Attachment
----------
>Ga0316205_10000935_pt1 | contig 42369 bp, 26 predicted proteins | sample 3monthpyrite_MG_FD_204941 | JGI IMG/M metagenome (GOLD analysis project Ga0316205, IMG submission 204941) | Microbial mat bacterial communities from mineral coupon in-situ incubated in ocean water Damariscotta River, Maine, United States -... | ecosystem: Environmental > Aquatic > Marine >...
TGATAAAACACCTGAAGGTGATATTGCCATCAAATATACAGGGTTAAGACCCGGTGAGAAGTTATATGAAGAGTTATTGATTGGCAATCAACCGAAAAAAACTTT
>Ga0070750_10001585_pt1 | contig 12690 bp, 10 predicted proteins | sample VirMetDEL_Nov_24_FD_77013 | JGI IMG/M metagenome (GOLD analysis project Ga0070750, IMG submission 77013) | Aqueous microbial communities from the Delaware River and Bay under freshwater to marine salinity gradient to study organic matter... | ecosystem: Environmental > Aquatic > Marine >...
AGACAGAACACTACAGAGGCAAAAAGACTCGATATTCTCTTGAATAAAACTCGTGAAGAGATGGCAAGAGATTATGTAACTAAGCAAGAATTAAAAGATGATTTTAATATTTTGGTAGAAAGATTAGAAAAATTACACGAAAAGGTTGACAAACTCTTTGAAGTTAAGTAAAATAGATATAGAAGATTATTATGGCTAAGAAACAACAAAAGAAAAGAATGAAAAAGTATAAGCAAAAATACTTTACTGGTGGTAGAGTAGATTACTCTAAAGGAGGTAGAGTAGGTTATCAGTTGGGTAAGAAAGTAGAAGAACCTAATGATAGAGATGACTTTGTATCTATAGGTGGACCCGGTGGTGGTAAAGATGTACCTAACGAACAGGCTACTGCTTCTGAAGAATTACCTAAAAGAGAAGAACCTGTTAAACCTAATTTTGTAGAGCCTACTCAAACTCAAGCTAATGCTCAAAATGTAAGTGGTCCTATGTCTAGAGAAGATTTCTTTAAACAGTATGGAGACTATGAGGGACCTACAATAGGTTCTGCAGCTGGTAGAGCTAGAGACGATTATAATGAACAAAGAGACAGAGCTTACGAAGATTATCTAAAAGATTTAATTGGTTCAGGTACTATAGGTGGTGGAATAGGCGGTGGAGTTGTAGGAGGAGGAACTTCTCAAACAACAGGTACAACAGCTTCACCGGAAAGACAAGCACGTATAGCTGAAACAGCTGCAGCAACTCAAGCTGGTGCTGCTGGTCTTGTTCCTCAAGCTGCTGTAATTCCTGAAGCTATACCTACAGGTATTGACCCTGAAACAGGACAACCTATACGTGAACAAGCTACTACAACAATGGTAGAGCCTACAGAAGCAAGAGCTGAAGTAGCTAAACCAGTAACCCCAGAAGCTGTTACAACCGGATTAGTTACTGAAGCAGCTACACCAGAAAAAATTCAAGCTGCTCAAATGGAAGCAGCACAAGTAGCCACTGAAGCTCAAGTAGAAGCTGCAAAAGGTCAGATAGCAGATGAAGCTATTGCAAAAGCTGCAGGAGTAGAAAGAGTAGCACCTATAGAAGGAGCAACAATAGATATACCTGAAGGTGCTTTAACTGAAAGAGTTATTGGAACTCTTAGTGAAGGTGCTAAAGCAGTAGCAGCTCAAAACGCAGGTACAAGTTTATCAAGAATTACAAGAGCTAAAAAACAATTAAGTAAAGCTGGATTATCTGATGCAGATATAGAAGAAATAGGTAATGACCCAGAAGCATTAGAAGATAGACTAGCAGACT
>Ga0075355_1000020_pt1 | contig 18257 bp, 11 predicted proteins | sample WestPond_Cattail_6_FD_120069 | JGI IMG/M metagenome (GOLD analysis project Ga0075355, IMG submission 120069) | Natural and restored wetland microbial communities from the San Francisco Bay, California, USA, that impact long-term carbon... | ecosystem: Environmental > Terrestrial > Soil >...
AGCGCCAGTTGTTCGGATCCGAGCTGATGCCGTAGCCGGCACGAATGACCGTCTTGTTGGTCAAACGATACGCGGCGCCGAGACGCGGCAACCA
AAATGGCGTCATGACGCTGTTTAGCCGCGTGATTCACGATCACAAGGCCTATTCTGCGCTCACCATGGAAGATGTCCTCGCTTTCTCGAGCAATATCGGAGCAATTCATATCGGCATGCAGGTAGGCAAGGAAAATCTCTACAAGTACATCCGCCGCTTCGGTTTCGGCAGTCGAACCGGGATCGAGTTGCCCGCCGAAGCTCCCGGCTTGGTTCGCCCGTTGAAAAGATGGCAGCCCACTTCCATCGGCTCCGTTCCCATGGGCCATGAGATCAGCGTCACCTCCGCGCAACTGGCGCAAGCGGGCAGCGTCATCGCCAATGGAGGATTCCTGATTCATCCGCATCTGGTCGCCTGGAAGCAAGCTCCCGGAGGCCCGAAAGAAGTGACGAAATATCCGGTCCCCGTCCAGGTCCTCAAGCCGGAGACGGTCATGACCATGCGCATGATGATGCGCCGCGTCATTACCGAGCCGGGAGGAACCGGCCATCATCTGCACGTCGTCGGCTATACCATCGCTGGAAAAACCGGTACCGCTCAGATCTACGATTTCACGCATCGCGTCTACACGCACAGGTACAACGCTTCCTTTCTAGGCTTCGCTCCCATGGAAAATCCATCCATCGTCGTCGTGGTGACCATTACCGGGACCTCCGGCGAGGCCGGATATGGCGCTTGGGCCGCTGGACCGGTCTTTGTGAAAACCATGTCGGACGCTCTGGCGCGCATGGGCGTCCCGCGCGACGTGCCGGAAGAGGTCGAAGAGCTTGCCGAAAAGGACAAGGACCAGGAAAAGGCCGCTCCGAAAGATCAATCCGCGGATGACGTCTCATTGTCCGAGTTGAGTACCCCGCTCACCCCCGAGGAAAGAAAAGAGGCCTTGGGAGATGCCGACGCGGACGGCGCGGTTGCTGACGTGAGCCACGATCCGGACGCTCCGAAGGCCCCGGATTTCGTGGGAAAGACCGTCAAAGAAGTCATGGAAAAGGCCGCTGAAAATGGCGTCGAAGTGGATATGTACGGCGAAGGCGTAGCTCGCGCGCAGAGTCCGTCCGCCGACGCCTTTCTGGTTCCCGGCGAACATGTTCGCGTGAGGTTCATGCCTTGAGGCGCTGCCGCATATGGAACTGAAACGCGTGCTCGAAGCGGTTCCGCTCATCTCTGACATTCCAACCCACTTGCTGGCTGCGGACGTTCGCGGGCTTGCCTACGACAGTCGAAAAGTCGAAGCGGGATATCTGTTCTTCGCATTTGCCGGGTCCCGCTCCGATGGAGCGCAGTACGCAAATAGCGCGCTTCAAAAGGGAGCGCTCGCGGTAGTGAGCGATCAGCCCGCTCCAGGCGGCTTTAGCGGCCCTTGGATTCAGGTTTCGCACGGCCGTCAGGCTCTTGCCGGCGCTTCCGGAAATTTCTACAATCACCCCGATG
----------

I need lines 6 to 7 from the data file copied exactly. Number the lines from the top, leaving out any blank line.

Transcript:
AGCGCCAGTTGTTCGGATCCGAGCTGATGCCGTAGCCGGCACGAATGACCGTCTTGTTGGTCAAACGATACGCGGCGCCGAGACGCGGCAACCA
AAATGGCGTCATGACGCTGTTTAGCCGCGTGATTCACGATCACAAGGCCTATTCTGCGCTCACCATGGAAGATGTCCTCGCTTTCTCGAGCAATATCGGAGCAATTCATATCGGCATGCAGGTAGGCAAGGAAAATCTCTACAAGTACATCCGCCGCTTCGGTTTCGGCAGTCGAACCGGGATCGAGTTGCCCGCCGAAGCTCCCGGCTTGGTTCGCCCGTTGAAAAGATGGCAGCCCACTTCCATCGGCTCCGTTCCCATGGGCCATGAGATCAGCGTCACCTCCGCGCAACTGGCGCAAGCGGGCAGCGTCATCGCCAATGGAGGATTCCTGATTCATCCGCATCTGGTCGCCTGGAAGCAAGCTCCCGGAGGCCCGAAAGAAGTGACGAAATATCCGGTCCCCGTCCAGGTCCTCAAGCCGGAGACGGTCATGACCATGCGCATGATGATGCGCCGCGTCATTACCGAGCCGGGAGGAACCGGCCATCATCTGCACGTCGTCGGCTATACCATCGCTGGAAAAACCGGTACCGCTCAGATCTACGATTTCACGCATCGCGTCTACACGCACAGGTACAACGCTTCCTTTCTAGGCTTCGCTCCCATGGAAAATCCATCCATCGTCGTCGTGGTGACCATTACCGGGACCTCCGGCGAGGCCGGATATGGCGCTTGGGCCGCTGGACCGGTCTTTGTGAAAACCATGTCGGACGCTCTGGCGCGCATGGGCGTCCCGCGCGACGTGCCGGAAGAGGTCGAAGAGCTTGCCGAAAAGGACAAGGACCAGGAAAAGGCCGCTCCGAAAGATCAATCCGCGGATGACGTCTCATTGTCCGAGTTGAGTACCCCGCTCACCCCCGAGGAAAGAAAAGAGGCCTTGGGAGATGCCGACGCGGACGGCGCGGTTGCTGACGTGAGCCACGATCCGGACGCTCCGAAGGCCCCGGATTTCGTGGGAAAGACCGTCAAAGAAGTCATGGAAAAGGCCGCTGAAAATGGCGTCGAAGTGGATATGTACGGCGAAGGCGTAGCTCGCGCGCAGAGTCCGTCCGCCGACGCCTTTCTGGTTCCCGGCGAACATGTTCGCGTGAGGTTCATGCCTTGAGGCGCTGCCGCATATGGAACTGAAACGCGTGCTCGAAGCGGTTCCGCTCATCTCTGACATTCCAACCCACTTGCTGGCTGCGGACGTTCGCGGGCTTGCCTACGACAGTCGAAAAGTCGAAGCGGGATATCTGTTCTTCGCATTTGCCGGGTCCCGCTCCGATGGAGCGCAGTACGCAAATAGCGCGCTTCAAAAGGGAGCGCTCGCGGTAGTGAGCGATCAGCCCGCTCCAGGCGGCTTTAGCGGCCCTTGGATTCAGGTTTCGCACGGCCGTCAGGCTCTTGCCGGCGCTTCCGGAAATTTCTACAATCACCCCGATG